If you chose to play the game under both conditions, you may have noticed that when learning about a shock from experience, you were inclined to take less risk than when learning from a graph. This phenomenon is called the “depression babies effect”, and we observe it our experimental studies.

In the next interactive element, we show you how simulated experience can be harnessed to help people make better financial decisions.

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Chapter 10 Element 2

Summary: Risk tool

In this interactive element we have shown you the Risk Tool and its components as addressed in chapter 10 and originally proposed by Kaufmann, Weber, & Haisley (2013). Each component increases the degree of experience that you get. In the description component, you only saw your allocation and its likely outcomes in text. In the experience component, you were able to sample from any proposed allocation. In the distribution component, you were able to see the whole possible distribution of outcomes of your proposed allocation. And finally, in the Risk Tool, you were able to simulate, either slowly or quickly, how the distribution of outcomes realizes. Which one did you prefer? Which component was most helpful to make an investment decision?

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Chapter 13

Summary: The Ecological Rationality of the Wisdom of Crowds

Here we illustrate how combining estimates of individuals into a single crowd estimate typically outperforms the average individual when answering general knowledge questions. The crowd estimate is defined as the median value across all individual estimates. Accuracy is defined as the absolute distance between an estimate and the true value (also known as “absolute error”); this implies that smaller values indicate higher accuracy.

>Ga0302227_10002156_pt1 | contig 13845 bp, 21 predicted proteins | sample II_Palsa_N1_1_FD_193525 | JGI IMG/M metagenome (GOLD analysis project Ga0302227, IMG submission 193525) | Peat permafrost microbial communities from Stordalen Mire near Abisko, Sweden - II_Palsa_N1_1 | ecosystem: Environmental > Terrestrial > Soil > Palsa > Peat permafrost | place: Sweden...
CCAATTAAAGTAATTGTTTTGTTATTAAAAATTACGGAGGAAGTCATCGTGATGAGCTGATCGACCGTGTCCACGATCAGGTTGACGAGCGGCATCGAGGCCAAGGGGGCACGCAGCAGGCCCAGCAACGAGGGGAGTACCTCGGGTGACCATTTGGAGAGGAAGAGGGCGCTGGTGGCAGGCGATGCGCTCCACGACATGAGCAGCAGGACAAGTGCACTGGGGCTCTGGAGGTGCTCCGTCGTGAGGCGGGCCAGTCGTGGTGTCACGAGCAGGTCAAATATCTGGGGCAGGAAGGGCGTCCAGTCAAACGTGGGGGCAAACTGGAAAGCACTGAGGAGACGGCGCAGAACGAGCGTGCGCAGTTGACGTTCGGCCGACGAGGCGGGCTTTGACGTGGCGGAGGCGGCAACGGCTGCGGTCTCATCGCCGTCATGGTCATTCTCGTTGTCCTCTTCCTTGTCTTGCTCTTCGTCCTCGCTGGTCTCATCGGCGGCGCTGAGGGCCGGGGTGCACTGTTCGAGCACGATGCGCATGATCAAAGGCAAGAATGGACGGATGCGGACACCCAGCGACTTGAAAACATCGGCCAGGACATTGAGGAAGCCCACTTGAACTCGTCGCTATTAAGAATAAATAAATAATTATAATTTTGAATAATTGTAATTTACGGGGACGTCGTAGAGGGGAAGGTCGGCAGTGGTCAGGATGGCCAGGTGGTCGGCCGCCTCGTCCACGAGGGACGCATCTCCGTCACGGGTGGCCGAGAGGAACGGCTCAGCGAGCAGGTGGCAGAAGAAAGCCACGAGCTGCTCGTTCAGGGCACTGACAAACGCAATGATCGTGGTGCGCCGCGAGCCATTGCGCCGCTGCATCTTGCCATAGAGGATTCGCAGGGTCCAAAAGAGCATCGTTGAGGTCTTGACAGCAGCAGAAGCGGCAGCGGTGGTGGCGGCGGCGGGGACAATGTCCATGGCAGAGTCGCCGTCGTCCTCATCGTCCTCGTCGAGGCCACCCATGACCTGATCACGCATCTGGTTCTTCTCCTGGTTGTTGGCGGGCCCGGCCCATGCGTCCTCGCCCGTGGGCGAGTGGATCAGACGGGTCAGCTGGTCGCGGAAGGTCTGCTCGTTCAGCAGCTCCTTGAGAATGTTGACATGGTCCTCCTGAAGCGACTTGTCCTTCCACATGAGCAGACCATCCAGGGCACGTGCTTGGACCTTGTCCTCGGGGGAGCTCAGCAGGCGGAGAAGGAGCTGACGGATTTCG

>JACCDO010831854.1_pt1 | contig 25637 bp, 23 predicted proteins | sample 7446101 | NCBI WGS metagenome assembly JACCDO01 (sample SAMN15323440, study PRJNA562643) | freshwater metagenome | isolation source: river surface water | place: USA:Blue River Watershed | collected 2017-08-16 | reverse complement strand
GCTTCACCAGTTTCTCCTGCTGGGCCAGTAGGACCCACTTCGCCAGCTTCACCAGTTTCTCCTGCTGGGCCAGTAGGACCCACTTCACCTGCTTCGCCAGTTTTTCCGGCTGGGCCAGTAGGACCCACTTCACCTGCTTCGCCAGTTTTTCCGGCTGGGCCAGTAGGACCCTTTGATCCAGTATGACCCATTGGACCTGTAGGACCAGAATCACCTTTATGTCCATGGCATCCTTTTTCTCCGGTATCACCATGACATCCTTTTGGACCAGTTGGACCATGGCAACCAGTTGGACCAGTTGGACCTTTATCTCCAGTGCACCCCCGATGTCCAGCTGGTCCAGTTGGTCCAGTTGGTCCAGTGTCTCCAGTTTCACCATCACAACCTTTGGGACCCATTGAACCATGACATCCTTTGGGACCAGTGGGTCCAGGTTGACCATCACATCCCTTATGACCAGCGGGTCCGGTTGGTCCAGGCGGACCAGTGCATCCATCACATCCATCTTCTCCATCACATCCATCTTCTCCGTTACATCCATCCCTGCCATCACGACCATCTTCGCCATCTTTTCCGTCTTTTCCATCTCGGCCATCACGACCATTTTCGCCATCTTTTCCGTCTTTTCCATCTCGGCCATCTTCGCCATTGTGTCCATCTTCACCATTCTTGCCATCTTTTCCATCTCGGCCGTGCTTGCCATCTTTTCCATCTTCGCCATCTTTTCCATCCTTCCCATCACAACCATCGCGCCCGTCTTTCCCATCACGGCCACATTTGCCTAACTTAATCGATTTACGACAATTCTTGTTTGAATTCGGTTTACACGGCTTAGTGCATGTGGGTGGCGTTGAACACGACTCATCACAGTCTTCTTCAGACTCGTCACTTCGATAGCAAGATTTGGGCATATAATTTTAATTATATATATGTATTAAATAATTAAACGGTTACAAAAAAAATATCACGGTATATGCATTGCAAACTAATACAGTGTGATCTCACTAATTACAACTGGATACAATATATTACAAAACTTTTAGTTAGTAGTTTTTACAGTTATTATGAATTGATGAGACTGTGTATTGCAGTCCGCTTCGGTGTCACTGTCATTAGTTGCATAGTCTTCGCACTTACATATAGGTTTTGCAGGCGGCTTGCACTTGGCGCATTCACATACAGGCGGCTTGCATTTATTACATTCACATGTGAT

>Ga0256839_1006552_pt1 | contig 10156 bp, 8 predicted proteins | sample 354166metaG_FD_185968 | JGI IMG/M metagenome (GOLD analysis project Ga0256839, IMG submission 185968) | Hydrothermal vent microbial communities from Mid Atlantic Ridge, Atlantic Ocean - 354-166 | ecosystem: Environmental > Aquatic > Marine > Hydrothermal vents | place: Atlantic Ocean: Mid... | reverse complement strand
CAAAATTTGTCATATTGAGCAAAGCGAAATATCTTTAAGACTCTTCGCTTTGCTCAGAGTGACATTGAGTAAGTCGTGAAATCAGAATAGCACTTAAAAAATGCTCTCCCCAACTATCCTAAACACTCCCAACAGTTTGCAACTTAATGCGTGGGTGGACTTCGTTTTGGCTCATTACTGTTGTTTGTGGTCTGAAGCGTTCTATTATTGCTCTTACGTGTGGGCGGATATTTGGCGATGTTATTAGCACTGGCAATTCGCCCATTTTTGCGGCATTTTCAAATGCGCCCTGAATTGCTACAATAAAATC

Depending on your knowledge about a specific question, the crowd estimate is either more or less accurate than your personal estimate. But irrespective of whether or not you have beaten the crowd on a particular question, note that the error of the crowd estimate is typically smaller than the error of the average crowd member (“wisdom of crowds”). This is because errors in opposite directions (i.e., underestimations vs. overestimations) cancel out when aggregating independent estimates. See Box 13.2 for more details on why and when diverse errors cancel out.

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Chapter 14

Summary: Crowds on the Move

The main idea conveyed by this interactive element is that simple decision rules, such as deciding randomly, following the minority, or imitating the most popular choice, can have unplanned collective consequences.

In the most-popular mode, for example, individuals tend to follow their neighbors. At the individual level, this can be an efficient strategy to deal with the uncertainty of the environment because one can benefit from the knowledge of others. However, if too many people adopt the same behavior, the best exit can become congested, creating a maladaptive collective pattern. The efficiency of a strategy is, therefore, a matter of circumstance.

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Chapter 15

Summary: Computational Evolution and Ecologically Rational Decision Making

In this interactive element, you saw how the processes of mutation, selection, and inheritance from generation to generation can produce agents that succeed at a task where their ancestors failed. These same processes allowed us to evolve our cognitive capacities, from memory to decision-making mechanisms. Since evolution in humans is almost impossible to observe in real time, computational models like the one running here allow us to study abstract properties of evolution in action. In turn, we can develop and inform theories of how real organisms process information based on observations from the evolutionary models.

In the chapter, we examine some of the ways computational evolutionary models have been used to deepen our understanding of how organisms grapple with uncertainty over generations through evolution.